The song “Alrasm Bil Kalimat” (Drawing with Words) is composed by Kadim Al Sahir himself and the lyrics are taken from a poem written by Nizar Qabbani in 1966 – a poem that generated a lot of critics then because of the language and reference to a lot of details in the female body. "Don't ask me to recall my past life, as the story is long, my queen. You find me in every era, like I am millions years of age." It is a story about a man looking back at his past glories, his conquests in the land of sirens, and what has become of him today; a decaying soul, incapable of love and passion, the pen and the paper became his only salvation.

The music of the song was done using heavy symphonic arrangements. I felt like 9.34 minutes is too short for such a magnificent piece of music. The song is warm and powerful, rich with its musical elements; genius to merge classical music instruments in such a way with Arabic music style and scales i.e. maqams.

The mastering and mix of two songs from the album “Alrasm Bil Kalimat” (Drawing with Words)has been done at the Masterdisk Studios in Paris, France, but the rest of the album was mastered and mixed at the AVATAR studios in New York June 2009. This is the same recording studio that hosted a great number of music pioneers such as Paul McCartney, Paul Simon, John Mayer, and Al Di Meola.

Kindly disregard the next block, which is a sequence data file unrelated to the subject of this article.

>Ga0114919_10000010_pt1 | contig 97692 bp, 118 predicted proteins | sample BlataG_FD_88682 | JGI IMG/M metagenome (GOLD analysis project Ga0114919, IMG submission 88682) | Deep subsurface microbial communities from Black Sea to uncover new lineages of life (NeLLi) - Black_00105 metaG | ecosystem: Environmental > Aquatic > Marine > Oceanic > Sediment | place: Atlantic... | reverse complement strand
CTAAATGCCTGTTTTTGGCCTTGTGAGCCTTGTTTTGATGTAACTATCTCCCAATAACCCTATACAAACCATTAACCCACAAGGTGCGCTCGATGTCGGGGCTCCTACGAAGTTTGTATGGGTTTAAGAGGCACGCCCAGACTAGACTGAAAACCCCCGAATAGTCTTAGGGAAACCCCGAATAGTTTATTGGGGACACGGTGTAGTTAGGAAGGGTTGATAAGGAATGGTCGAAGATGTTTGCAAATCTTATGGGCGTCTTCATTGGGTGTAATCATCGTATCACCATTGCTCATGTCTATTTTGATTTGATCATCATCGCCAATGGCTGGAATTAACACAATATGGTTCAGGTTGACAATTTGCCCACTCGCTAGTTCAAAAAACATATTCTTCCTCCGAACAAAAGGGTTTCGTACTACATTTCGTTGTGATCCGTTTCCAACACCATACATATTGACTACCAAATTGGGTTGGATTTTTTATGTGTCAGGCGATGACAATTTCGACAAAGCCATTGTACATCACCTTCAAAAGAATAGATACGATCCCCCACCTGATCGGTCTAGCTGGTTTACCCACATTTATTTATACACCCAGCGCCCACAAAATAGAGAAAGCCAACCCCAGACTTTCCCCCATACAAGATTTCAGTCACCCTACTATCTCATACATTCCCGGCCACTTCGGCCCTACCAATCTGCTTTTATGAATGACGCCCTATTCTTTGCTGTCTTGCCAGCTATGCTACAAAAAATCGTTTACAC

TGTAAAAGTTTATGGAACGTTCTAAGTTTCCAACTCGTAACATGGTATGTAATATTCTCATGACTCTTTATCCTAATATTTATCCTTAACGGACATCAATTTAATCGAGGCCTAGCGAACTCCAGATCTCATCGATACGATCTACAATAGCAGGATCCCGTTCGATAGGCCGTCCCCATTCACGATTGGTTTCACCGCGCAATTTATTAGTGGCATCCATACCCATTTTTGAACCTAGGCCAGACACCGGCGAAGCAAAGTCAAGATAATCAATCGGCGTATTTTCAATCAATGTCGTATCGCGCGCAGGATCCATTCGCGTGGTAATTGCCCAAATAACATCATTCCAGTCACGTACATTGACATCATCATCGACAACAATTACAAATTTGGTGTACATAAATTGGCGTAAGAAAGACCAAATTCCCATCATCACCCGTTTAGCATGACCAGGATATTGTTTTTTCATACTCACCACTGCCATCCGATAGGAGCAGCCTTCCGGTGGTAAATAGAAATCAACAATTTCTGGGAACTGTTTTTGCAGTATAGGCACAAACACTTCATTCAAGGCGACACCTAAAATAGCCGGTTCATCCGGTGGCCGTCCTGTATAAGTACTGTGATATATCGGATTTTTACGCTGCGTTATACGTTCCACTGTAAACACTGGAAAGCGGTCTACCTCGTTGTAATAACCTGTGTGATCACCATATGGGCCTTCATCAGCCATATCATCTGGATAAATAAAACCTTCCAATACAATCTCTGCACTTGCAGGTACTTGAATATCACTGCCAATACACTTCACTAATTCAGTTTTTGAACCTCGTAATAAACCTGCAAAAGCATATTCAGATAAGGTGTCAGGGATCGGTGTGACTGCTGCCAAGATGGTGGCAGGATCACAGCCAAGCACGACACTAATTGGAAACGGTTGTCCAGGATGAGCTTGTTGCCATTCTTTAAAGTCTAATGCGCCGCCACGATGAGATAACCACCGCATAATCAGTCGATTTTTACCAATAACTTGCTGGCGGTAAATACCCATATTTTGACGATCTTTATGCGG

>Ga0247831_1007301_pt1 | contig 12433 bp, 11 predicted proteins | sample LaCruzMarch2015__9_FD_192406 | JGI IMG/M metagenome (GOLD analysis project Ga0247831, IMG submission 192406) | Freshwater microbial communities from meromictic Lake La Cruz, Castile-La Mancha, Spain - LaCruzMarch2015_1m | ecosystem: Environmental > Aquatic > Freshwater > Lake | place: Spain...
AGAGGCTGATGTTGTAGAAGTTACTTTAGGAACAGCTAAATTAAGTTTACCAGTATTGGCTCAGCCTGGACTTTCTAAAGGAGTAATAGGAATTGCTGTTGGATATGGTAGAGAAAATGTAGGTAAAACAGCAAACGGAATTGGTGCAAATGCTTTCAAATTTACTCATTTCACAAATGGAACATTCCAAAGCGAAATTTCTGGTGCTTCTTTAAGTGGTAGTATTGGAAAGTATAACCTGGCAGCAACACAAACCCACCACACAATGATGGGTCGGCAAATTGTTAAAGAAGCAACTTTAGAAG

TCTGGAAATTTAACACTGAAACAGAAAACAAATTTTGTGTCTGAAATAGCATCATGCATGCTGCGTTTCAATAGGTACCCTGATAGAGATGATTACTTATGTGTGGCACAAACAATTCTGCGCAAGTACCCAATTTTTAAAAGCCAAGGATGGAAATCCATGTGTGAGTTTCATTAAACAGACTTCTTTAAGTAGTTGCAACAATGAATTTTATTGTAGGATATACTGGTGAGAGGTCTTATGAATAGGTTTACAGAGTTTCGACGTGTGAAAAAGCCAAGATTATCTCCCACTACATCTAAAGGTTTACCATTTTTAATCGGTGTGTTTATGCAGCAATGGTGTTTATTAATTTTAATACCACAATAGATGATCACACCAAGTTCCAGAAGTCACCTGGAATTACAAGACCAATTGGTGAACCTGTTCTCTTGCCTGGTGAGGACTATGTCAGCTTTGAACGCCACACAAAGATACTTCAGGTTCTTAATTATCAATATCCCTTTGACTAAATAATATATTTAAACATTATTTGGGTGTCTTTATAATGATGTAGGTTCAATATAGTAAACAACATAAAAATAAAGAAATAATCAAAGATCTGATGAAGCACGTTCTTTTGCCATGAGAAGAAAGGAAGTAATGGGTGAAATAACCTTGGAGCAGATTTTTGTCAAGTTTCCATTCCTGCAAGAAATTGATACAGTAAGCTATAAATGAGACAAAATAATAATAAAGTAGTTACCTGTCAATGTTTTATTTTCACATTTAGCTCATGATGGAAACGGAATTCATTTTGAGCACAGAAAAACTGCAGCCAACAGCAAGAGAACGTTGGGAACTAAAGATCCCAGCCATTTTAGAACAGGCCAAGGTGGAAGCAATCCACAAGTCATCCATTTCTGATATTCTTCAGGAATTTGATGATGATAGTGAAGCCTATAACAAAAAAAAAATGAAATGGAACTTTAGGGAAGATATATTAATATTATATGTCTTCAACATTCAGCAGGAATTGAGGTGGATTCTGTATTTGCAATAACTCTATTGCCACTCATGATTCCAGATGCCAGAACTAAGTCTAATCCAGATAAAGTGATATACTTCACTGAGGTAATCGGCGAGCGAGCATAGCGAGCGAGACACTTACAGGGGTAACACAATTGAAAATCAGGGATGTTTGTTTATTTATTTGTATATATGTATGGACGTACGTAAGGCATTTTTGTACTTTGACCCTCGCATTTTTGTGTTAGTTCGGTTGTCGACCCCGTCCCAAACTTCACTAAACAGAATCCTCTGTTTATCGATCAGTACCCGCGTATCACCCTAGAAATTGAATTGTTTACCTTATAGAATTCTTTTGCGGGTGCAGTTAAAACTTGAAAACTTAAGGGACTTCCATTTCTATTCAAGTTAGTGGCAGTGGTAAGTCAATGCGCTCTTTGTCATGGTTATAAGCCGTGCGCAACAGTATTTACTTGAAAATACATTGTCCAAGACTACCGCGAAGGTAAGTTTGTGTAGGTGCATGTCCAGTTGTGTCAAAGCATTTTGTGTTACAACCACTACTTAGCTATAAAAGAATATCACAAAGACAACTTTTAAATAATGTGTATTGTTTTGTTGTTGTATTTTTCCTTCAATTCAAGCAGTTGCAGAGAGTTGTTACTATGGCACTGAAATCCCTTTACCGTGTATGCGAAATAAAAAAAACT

For heavy metal fans, this is the same studio where progressive metal legends Dream Theater recorded their superb albums “Black Clouds & Silver Linings” and “Systematic Chaos”.

To summarize the above, the songs are like priceless paintings that depicted love, relationships, emotions such as shyness, sorrow, contemplation, deprivation and sleepless nights, as well as good and bad friendship.

Final word, buy this album if you didn’t, listen to the songs, enjoy perfection in music making and its arrangement